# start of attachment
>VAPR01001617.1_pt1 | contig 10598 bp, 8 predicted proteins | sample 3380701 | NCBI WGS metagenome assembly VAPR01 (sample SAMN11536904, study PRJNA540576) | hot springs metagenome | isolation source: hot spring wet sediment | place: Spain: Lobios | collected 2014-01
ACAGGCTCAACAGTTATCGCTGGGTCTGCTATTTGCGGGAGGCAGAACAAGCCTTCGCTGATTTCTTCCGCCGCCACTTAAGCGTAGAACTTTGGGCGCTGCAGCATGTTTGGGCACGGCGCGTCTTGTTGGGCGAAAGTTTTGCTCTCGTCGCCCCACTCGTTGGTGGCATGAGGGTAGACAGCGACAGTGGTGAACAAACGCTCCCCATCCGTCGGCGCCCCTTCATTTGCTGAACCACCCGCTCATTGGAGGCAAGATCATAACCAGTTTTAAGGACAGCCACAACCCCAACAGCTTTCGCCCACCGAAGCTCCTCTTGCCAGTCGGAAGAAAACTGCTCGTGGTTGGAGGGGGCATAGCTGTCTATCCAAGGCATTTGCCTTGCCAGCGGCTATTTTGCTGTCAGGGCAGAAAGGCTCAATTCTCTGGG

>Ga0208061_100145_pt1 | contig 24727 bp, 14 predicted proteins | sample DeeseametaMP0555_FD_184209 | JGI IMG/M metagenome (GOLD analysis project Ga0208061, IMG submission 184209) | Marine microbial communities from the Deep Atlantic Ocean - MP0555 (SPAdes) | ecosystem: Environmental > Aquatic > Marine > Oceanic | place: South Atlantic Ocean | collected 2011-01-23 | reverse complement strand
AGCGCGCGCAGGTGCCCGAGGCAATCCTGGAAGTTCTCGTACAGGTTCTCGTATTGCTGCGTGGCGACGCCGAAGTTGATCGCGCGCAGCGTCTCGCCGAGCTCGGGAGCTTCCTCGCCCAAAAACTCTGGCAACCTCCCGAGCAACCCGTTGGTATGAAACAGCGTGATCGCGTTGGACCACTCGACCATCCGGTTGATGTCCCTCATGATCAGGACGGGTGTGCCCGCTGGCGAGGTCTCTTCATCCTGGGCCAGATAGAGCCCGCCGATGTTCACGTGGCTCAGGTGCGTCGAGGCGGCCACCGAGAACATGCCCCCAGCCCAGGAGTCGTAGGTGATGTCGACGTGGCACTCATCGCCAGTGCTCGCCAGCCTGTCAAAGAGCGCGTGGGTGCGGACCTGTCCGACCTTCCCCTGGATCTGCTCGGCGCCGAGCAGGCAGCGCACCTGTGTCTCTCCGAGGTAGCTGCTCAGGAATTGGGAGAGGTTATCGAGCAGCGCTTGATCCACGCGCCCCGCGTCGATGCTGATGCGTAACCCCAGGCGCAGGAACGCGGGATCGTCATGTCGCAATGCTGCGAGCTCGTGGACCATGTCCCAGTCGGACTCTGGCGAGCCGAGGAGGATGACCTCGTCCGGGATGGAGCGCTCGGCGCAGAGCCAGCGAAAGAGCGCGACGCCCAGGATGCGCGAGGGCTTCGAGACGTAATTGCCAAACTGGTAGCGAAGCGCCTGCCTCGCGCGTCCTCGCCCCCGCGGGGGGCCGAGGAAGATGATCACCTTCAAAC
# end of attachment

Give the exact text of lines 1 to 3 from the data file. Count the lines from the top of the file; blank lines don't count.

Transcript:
>VAPR01001617.1_pt1 | contig 10598 bp, 8 predicted proteins | sample 3380701 | NCBI WGS metagenome assembly VAPR01 (sample SAMN11536904, study PRJNA540576) | hot springs metagenome | isolation source: hot spring wet sediment | place: Spain: Lobios | collected 2014-01
ACAGGCTCAACAGTTATCGCTGGGTCTGCTATTTGCGGGAGGCAGAACAAGCCTTCGCTGATTTCTTCCGCCGCCACTTAAGCGTAGAACTTTGGGCGCTGCAGCATGTTTGGGCACGGCGCGTCTTGTTGGGCGAAAGTTTTGCTCTCGTCGCCCCACTCGTTGGTGGCATGAGGGTAGACAGCGACAGTGGTGAACAAACGCTCCCCATCCGTCGGCGCCCCTTCATTTGCTGAACCACCCGCTCATTGGAGGCAAGATCATAACCAGTTTTAAGGACAGCCACAACCCCAACAGCTTTCGCCCACCGAAGCTCCTCTTGCCAGTCGGAAGAAAACTGCTCGTGGTTGGAGGGGGCATAGCTGTCTATCCAAGGCATTTGCCTTGCCAGCGGCTATTTTGCTGTCAGGGCAGAAAGGCTCAATTCTCTGGG

>Ga0208061_100145_pt1 | contig 24727 bp, 14 predicted proteins | sample DeeseametaMP0555_FD_184209 | JGI IMG/M metagenome (GOLD analysis project Ga0208061, IMG submission 184209) | Marine microbial communities from the Deep Atlantic Ocean - MP0555 (SPAdes) | ecosystem: Environmental > Aquatic > Marine > Oceanic | place: South Atlantic Ocean | collected 2011-01-23 | reverse complement strand